The Correspondence of Thomas Jefferson

By Subject


The doctrines of Jesus are simple, and tend all to the happiness of man.

1. That there is only one God, and he all perfect.
2. That there is a future state of rewards and punishments.
3. That to love God with all thy heart and thy neighbor as thyself, is the sum of religion. These are the great points on which he endeavored to reform the religion of the Jews. But compare with these the demoralizing dogmas of Calvin.
1. That there are three Gods.
2. That good works, or the love of our neighbor, are nothing.
3. That faith is everything, and the more incomprehensible the proposition, the more merit in its faith.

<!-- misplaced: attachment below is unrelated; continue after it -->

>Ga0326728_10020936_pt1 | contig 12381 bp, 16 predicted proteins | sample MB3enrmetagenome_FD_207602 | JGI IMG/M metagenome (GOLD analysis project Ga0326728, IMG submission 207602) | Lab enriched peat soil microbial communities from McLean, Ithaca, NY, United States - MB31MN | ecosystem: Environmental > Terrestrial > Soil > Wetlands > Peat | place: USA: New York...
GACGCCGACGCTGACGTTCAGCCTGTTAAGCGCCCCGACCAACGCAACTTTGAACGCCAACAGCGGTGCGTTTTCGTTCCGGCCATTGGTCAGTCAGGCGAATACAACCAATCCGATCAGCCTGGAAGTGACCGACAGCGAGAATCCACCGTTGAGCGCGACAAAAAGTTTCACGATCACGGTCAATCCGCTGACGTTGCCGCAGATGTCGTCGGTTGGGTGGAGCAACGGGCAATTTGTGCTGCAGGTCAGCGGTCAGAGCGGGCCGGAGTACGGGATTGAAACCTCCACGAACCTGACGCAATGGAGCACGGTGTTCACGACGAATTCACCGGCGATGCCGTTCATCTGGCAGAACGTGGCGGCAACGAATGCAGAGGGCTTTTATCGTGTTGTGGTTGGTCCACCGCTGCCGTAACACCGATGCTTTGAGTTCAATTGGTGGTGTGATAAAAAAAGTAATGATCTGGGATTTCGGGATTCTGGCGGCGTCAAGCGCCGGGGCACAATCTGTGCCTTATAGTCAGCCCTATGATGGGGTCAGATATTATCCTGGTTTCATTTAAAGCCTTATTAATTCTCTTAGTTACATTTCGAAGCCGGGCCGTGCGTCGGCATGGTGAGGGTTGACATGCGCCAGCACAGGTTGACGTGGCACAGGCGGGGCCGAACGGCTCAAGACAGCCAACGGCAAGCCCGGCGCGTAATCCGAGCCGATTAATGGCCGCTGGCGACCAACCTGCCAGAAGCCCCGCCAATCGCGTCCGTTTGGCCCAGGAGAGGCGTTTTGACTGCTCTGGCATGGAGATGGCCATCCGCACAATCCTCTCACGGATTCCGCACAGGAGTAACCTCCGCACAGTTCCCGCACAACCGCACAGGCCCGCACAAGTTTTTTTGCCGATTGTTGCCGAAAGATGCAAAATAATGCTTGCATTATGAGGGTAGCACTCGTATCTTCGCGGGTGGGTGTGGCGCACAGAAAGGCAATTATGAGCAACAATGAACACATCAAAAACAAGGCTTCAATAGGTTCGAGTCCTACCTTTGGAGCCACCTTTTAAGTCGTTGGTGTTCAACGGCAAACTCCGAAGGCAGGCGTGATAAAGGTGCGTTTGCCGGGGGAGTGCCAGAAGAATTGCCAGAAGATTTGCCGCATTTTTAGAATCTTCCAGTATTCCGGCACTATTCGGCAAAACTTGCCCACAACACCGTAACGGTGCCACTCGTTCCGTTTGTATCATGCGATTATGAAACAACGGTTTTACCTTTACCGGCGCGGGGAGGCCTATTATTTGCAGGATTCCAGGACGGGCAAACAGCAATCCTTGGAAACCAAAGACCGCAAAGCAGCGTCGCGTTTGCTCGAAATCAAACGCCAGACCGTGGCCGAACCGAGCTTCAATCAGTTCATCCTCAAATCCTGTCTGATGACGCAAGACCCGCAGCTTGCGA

4. That reason in religion is of unlawful use.
5. That God, from the beginning, elected certain individuals to be saved, and certain others to be damned; and that no crimes of the former can damn them; no virtues of the latter save.
Now, which of these is the true and charitable Christian? He who believes and acts on the simple doctrines of Jesus? Or the impious dogmatists, as Athanasius and Calvin?

to Benjamin Waterhouse, 26 June 1822